In fact, many of the minerals essential to clean technologies are often produced in a small number of countries. For example, China accounts for more than 80% of the world production of graphite used in batteries and occupies a dominant position in the transformation and refining of many other minerals and metals: it transforms almost two thirds of the global amounts of rare earths, critical elements for many technologies, including wind turbines and electric vehicle motors. The Democratic Republic of Congo extracts 70% of the world’s cobalt from its mines. Russia is a major producer of nickel and platinum for batteries. Geographic concentration raises major security issues since possible physical disruptions, trade restrictions, technical failures and other geopolitical events within major producing countries can quickly affect global supplies.

With its “Fit for 55” package and its REPowerEU plan, the European Union is at the forefront of efforts to combat climate change through the rapid deployment of low-carbon technologies. In addition, new European projects for the manufacture of wind turbines, electrolysers and batteries for electric vehicles are multiplying. But as the EU pursues its ambitions for industrial clean energy generation, reliance on imported critical raw materials remains a source of concern in many member states. Although Europe represents a quarter of the world production of electric vehicles, it has few of the materials necessary for this production on its soil.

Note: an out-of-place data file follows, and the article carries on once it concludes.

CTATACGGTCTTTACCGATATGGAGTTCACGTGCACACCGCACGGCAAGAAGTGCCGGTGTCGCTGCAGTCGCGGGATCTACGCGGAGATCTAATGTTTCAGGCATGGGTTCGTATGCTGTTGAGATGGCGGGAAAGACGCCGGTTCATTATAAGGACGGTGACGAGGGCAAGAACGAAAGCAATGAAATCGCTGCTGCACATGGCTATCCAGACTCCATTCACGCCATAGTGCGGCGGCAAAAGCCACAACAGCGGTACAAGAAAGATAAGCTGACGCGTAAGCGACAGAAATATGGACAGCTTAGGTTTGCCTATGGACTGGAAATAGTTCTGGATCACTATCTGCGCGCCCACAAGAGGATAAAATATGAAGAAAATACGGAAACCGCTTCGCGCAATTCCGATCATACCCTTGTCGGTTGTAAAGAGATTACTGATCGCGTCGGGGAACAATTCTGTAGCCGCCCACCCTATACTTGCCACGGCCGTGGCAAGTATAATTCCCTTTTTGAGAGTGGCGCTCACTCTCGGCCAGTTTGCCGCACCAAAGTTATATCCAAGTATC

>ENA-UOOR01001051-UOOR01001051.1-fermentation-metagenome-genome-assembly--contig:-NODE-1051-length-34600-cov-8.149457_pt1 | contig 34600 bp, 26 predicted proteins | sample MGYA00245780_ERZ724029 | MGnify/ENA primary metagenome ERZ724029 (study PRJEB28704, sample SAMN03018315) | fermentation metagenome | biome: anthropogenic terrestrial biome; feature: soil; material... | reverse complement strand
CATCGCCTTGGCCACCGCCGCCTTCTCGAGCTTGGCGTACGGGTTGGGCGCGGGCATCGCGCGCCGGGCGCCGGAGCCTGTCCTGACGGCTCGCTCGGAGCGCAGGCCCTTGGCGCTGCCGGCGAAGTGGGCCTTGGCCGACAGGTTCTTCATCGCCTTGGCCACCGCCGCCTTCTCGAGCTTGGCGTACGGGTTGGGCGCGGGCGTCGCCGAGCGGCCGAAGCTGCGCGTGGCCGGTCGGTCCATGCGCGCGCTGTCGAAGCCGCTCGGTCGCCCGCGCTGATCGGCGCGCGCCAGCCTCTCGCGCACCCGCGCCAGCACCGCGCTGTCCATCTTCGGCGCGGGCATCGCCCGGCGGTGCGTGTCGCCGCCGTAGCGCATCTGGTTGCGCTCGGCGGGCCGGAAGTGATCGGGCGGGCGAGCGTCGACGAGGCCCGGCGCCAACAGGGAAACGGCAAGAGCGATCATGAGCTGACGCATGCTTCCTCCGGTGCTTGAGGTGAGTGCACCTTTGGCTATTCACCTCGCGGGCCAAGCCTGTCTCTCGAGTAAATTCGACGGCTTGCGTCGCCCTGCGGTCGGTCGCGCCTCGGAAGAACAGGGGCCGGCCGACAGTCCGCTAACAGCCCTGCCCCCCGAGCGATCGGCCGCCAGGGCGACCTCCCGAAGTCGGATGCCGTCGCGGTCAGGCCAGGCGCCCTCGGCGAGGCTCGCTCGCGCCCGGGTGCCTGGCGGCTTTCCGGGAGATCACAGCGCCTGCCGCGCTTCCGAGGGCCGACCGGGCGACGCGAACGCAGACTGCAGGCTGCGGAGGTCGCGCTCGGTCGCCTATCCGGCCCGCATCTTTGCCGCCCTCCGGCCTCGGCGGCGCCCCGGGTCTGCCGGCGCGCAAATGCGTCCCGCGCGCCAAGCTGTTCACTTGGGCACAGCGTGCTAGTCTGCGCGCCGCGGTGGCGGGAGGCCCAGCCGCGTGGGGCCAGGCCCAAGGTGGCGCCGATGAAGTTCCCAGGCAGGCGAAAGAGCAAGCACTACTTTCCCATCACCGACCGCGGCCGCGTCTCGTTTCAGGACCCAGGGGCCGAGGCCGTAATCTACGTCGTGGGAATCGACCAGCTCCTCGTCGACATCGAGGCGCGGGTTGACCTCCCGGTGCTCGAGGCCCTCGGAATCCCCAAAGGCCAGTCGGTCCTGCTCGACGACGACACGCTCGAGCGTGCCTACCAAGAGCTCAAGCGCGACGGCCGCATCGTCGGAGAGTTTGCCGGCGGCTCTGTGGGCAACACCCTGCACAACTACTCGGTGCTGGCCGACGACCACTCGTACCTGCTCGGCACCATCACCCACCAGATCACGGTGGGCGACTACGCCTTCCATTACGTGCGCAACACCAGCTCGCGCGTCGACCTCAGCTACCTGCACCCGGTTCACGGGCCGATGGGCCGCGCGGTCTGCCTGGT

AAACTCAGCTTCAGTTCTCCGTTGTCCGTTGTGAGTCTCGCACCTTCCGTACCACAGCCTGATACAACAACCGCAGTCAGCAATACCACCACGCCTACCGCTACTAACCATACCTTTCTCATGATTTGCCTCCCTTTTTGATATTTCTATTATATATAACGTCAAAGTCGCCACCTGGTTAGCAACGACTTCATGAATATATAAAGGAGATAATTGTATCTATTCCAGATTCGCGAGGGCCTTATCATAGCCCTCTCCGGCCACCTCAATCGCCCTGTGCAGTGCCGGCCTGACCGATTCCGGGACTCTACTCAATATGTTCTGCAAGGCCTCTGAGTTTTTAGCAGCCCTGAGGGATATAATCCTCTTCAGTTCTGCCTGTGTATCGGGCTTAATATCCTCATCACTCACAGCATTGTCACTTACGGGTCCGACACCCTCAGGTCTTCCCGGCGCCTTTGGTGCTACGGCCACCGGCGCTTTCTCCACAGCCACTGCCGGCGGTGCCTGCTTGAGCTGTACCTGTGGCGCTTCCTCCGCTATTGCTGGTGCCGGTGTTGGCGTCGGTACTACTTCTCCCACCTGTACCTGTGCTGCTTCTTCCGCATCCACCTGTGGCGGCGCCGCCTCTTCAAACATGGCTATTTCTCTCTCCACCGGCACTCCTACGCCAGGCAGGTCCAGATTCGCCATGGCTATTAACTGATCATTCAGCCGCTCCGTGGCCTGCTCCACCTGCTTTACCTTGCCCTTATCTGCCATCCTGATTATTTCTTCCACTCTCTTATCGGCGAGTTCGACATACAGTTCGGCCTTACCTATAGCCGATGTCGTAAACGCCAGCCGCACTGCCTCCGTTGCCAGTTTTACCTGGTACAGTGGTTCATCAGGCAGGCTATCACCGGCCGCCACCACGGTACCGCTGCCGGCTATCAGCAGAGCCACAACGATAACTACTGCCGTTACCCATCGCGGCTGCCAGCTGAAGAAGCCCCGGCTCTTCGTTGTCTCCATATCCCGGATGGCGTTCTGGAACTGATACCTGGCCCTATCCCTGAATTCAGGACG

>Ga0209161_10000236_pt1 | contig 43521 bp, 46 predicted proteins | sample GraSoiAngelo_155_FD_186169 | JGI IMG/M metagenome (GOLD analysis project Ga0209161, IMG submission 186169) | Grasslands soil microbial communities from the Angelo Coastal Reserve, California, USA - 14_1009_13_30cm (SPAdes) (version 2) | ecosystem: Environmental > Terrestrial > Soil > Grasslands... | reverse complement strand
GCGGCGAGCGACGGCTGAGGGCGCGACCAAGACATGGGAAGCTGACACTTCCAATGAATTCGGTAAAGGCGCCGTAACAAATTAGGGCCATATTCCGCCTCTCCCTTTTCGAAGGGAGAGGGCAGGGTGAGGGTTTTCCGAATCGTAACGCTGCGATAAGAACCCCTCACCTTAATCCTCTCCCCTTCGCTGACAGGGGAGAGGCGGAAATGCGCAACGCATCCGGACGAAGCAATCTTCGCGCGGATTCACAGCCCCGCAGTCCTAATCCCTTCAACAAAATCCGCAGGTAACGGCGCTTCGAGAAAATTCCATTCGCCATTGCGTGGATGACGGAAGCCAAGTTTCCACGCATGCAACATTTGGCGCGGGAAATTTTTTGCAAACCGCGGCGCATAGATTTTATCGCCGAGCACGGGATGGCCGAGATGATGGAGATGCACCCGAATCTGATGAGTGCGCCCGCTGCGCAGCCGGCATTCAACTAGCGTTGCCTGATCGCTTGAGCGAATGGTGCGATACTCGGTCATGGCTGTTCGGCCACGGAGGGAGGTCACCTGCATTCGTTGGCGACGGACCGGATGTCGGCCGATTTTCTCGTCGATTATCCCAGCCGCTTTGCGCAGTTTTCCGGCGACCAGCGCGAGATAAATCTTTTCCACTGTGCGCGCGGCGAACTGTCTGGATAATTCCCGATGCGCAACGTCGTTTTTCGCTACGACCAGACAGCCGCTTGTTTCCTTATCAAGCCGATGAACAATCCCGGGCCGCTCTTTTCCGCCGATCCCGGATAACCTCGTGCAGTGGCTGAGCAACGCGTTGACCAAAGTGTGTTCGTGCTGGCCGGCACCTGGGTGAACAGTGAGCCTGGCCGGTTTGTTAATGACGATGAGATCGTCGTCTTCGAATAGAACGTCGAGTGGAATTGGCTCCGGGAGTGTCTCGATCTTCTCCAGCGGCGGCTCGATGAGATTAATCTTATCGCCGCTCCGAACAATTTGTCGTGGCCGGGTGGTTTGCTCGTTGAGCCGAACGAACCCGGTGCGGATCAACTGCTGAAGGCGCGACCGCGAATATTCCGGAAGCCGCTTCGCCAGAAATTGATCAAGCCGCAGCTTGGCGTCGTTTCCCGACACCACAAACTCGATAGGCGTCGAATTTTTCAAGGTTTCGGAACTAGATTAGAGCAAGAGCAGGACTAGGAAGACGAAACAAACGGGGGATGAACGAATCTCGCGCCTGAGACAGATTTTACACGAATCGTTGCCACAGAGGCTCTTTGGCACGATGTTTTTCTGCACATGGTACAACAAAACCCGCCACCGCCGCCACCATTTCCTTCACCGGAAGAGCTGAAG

In order to limit future shocks, a strategy that is both global and bold combining investment, innovation, recycling and rigorous sustainability standards is essential. This objective is at the heart of the Critical Raw Materials Act which will be introduced in March. More investment will be needed, which will be essential to bring new mines and industrial refining capacities into operation both in the EU and in partner countries in order to prevent possible supply shortfalls. Scaling up such investments can be encouraged by a set of public policies to streamline permitting procedures, reduce the risks associated with these types of investments, and facilitate partnerships with diverse suppliers.